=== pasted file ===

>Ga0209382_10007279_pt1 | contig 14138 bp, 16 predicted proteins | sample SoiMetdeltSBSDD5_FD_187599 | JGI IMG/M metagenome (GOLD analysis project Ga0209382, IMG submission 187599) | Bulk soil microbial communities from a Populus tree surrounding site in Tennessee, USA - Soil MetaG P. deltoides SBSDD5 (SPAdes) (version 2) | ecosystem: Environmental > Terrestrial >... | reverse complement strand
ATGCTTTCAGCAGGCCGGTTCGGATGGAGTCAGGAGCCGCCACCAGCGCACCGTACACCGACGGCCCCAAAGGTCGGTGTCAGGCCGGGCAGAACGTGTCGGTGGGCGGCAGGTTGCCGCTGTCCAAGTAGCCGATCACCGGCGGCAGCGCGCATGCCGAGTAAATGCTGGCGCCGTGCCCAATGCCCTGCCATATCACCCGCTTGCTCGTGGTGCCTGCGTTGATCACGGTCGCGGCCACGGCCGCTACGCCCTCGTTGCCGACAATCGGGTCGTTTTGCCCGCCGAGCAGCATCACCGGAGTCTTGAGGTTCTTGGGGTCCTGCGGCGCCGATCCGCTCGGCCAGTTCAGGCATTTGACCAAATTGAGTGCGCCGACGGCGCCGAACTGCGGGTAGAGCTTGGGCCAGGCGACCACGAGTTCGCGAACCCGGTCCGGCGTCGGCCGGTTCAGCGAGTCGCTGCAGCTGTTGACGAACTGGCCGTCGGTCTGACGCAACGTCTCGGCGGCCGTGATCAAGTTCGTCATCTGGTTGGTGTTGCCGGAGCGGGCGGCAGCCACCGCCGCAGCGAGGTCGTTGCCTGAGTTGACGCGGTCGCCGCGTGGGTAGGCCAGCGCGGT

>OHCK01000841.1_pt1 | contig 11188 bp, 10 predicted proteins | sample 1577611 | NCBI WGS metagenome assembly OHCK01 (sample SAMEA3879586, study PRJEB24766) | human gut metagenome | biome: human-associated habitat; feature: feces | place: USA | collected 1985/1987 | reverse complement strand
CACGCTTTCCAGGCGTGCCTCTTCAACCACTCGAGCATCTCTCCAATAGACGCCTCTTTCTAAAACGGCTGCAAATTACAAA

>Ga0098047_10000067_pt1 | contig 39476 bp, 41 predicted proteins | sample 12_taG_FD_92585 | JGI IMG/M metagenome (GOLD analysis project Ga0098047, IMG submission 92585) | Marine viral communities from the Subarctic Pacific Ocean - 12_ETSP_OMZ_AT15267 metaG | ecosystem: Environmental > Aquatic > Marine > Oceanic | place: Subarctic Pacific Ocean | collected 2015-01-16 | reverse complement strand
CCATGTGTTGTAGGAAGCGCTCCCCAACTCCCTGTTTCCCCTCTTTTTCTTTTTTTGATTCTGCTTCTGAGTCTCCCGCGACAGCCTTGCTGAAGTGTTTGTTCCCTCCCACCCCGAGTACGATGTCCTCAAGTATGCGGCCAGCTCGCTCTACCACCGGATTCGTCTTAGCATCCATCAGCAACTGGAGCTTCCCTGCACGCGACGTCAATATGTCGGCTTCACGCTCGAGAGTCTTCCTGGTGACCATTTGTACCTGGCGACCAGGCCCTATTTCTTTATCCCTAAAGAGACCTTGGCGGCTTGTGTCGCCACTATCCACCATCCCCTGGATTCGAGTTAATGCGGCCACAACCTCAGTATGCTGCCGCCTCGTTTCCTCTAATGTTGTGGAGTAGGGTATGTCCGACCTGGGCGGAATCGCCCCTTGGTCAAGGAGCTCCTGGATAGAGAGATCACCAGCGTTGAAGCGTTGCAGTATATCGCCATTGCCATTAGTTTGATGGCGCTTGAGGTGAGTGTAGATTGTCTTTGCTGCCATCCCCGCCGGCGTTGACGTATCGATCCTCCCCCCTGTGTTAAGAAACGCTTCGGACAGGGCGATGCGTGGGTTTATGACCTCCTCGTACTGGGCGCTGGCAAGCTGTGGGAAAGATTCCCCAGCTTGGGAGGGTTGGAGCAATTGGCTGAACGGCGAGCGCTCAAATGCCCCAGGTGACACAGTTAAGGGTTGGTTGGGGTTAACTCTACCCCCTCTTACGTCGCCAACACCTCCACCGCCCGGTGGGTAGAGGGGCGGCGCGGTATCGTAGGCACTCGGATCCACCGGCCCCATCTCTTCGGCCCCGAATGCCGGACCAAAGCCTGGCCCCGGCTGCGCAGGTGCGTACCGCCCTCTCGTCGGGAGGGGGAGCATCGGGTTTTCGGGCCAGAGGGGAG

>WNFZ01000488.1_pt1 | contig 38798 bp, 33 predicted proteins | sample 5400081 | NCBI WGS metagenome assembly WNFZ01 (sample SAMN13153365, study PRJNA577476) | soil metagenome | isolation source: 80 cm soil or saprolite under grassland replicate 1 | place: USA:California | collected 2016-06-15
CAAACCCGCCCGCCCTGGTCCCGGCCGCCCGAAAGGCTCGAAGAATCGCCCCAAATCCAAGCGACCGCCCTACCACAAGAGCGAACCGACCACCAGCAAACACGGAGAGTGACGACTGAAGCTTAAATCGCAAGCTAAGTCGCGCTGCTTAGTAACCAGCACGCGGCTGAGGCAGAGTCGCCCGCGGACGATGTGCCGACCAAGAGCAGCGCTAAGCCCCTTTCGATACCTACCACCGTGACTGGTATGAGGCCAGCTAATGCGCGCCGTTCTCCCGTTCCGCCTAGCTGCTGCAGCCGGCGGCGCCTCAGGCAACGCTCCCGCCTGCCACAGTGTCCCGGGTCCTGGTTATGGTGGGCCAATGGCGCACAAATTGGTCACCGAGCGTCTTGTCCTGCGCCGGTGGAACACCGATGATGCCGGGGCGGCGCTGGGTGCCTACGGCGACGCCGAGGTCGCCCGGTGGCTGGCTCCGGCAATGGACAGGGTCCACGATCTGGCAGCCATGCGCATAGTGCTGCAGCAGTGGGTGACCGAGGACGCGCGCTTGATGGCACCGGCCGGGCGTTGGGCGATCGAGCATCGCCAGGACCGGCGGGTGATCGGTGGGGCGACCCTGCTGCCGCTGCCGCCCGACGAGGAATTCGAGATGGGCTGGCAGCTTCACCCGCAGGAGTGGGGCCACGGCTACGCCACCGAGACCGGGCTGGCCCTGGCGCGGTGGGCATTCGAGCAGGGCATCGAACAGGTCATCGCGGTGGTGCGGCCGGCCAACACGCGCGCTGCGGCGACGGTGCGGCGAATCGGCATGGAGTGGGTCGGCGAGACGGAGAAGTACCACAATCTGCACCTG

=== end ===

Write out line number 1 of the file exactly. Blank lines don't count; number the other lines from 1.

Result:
>Ga0209382_10007279_pt1 | contig 14138 bp, 16 predicted proteins | sample SoiMetdeltSBSDD5_FD_187599 | JGI IMG/M metagenome (GOLD analysis project Ga0209382, IMG submission 187599) | Bulk soil microbial communities from a Populus tree surrounding site in Tennessee, USA - Soil MetaG P. deltoides SBSDD5 (SPAdes) (version 2) | ecosystem: Environmental > Terrestrial >... | reverse complement strand